A federal judge has denied the Trump administration’s appeal in a climate change lawsuit, paving the way for the unprecedented suit to go to trial.
The case — Juliana v. United States — pits a group of youth climate plaintiffs against the federal government and the fossil fuel industry. The plaintiffs allege that the federal government, through its actions and coordination with the fossil fuel industry, have violated their constitutional right to a livable climate. It is the first climate lawsuit to rely on a version of the public trust doctrine — known as atmospheric trust — to make its case, and adds to a growing number of attempts to force climate action through the judicial branch.
The lawsuit was initially filed in August of 2015, against the Obama administration. The Obama administration, as well as three fossil fuel industry groups as intervenors, all filed motions to have the lawsuit dismissed, which was denied in November by U.S. Federal Judge Ann Aiken. In February, after President Donald Trump was sworn in, the youth plaintiffs filed notice with the court that they would be replacing Obama with Trump.
Following that notice, the Trump administration, again joined by fossil fuel intervenors, filed motions to appeal Aiken’s decision to let the trial move forward. The administration also argued that an earlier request, which asked the government to retain records of communication with fossil fuel companies about climate change, was overly burdensome.
Earlier this week, the Trump administration filed a notice to the District Court of Oregon, on which Judge Aiken presides, giving the court until June 9 to issue a decision on the appeal. If the court did not issue such a decision, the filing said, the defendants would seek a ruling directly from the Ninth Circuit Court of Appeals — a move that Our Children’s Trust, the organization behind the plaintiff’s suit, called “remarkable.”
In her denial of the appeal, Aiken took a moment to point out the irony in the defendant’s request for an expedited decision, writing that “the government’s belief that it is legally entitled to an immediate ruling on a motion it submitted three months ago is rather ironic given that it waited four months to file the request for interlocutory certification in the first place.”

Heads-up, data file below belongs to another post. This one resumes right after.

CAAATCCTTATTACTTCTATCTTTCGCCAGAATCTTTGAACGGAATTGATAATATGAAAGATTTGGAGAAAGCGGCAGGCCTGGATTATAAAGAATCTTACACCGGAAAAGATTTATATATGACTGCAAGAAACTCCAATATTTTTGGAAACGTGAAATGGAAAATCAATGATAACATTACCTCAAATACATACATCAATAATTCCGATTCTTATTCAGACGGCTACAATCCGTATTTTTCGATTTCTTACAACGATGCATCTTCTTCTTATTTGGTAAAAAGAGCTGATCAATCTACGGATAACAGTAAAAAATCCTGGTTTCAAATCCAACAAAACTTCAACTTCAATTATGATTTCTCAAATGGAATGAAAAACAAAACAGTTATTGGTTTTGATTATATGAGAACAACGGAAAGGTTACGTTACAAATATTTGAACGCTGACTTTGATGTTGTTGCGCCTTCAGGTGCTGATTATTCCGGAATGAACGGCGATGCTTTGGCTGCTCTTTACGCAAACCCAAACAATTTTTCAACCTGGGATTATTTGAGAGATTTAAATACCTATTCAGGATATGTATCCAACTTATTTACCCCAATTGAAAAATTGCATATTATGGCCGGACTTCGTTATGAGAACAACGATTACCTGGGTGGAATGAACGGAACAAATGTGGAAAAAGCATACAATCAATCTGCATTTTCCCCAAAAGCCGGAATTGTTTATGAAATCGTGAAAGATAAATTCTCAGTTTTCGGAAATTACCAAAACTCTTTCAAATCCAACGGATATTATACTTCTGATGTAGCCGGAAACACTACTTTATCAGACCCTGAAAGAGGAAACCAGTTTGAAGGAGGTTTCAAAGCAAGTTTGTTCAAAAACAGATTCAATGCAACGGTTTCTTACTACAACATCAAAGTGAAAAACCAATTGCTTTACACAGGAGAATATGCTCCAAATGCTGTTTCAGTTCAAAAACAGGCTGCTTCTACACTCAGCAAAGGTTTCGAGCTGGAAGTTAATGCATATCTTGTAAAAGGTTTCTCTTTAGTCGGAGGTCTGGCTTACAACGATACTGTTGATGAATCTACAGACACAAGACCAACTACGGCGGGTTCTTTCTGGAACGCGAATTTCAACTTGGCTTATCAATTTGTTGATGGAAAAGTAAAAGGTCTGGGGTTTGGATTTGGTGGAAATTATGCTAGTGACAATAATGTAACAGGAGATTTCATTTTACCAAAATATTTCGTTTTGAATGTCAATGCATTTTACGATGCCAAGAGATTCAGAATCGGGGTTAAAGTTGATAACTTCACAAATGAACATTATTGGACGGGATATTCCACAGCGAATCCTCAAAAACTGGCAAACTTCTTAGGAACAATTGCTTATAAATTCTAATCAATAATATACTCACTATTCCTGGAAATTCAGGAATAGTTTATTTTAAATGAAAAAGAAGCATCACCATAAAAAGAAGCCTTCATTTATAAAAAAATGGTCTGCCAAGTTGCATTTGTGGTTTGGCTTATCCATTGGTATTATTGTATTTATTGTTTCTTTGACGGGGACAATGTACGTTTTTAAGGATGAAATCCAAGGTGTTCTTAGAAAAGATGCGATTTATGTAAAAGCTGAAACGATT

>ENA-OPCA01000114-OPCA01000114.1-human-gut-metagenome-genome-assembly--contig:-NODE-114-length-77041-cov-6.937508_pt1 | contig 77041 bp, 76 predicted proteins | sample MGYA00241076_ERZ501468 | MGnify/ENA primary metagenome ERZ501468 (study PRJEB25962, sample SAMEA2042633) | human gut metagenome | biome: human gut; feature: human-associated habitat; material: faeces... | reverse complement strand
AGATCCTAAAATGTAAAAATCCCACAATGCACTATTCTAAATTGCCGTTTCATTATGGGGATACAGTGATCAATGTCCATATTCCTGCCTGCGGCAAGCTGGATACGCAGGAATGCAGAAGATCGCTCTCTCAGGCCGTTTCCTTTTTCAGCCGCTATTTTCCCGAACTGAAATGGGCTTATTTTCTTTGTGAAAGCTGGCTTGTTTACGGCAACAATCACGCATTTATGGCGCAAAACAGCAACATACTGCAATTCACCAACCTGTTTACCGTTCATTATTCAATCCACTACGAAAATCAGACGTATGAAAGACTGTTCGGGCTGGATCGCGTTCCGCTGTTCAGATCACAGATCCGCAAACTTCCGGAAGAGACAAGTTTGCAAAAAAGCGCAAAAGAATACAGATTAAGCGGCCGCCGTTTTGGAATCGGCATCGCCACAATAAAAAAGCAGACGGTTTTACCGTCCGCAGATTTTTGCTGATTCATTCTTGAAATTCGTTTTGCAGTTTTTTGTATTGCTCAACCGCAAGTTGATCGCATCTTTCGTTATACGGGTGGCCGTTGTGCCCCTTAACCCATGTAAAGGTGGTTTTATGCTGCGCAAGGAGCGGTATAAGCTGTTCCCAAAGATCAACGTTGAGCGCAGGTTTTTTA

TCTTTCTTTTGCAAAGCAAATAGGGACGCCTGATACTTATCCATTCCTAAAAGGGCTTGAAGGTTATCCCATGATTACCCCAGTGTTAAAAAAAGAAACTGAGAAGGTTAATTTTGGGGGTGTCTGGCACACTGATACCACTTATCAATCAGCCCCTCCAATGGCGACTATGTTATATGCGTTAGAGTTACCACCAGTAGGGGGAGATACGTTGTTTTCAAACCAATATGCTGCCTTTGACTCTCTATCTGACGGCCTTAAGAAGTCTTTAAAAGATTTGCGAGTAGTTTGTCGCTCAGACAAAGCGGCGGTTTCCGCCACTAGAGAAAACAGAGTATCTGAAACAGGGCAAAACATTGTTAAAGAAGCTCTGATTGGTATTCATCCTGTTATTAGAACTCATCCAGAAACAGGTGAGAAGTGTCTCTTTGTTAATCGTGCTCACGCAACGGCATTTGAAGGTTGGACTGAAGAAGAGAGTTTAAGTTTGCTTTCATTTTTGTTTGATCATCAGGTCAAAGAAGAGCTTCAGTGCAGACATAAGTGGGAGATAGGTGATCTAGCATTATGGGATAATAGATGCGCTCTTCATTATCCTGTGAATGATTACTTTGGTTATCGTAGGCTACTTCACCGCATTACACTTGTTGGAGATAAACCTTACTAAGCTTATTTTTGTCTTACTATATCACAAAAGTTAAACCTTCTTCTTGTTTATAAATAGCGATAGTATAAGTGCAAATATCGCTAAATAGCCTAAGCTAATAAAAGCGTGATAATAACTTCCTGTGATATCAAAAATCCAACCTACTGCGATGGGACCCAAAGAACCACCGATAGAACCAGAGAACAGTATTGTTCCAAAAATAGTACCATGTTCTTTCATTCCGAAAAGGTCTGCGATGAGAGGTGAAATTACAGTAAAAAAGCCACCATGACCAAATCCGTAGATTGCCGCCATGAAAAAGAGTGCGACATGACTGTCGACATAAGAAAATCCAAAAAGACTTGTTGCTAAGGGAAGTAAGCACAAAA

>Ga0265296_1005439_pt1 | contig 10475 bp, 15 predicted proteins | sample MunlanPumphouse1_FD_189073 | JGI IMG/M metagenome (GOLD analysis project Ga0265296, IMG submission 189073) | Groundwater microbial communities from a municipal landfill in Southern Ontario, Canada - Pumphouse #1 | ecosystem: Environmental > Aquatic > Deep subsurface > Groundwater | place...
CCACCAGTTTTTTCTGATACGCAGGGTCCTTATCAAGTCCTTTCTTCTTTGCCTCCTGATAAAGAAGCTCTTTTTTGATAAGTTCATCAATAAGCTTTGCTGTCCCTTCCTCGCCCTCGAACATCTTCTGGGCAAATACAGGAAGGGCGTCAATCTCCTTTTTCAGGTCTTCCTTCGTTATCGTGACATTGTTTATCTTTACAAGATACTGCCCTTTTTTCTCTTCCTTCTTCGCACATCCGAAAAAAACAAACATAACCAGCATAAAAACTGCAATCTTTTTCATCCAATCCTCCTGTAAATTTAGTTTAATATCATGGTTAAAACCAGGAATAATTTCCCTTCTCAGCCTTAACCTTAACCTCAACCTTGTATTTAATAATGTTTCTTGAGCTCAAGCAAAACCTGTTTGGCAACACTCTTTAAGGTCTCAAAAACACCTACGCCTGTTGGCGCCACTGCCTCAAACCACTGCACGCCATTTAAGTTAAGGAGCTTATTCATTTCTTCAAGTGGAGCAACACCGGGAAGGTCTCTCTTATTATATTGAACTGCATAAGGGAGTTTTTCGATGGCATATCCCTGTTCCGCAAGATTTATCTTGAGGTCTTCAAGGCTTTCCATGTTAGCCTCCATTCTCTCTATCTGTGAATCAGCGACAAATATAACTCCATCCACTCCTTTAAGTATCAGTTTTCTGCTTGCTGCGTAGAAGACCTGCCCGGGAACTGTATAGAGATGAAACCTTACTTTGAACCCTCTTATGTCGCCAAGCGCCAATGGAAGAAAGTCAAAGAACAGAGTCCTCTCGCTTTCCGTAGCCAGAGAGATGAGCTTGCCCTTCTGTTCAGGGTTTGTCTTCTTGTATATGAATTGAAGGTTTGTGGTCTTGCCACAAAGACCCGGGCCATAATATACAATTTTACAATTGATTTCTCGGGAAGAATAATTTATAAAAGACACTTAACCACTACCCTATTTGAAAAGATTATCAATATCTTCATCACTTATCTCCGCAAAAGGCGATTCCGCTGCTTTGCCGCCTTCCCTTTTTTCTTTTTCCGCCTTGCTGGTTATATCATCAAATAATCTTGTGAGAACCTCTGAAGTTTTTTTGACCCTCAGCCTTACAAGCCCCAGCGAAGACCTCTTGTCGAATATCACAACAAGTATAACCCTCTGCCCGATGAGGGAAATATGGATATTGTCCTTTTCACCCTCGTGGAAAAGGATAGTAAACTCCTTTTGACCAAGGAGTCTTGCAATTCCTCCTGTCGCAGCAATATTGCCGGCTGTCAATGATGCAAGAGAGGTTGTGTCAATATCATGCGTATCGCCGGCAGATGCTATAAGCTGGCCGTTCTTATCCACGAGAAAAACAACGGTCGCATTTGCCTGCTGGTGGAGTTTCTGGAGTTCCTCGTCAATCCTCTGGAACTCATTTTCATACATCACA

The denial of the appeal means plaintiffs are one step closer to trial, during which they will seek to prove that the United States government has taken action to harm their right to a livable climate. They will also argue that the government has failed to protect commonly held elements, like the atmosphere, in good condition for future generations — a legal doctrine known as the public trust. The plaintiffs will then ask for science-based climate action by the federal government.
“The more evidence we gather for our case, the more I realize how decisively we can win at trial,” Alex Loznak, a 20-year old youth plaintiff from Oregon, said in a statement. “It’s no wonder the Trump administration wants to avoid the trial by seeking an unwarranted, premature appeal. Today’s ruling brings us one step closer to trial and to winning our lawsuit.”
Aiken’s decision to deny the defendant’s appeal comes just weeks after the three fossil fuel industry intervenors filed motions to withdraw from the case. The motions were filed on the same day that crucial discovery was required in the case, which asked fossil fuel companies to state their positions on climate science.
The court has yet to rule on the intervenors’ motions to withdraw.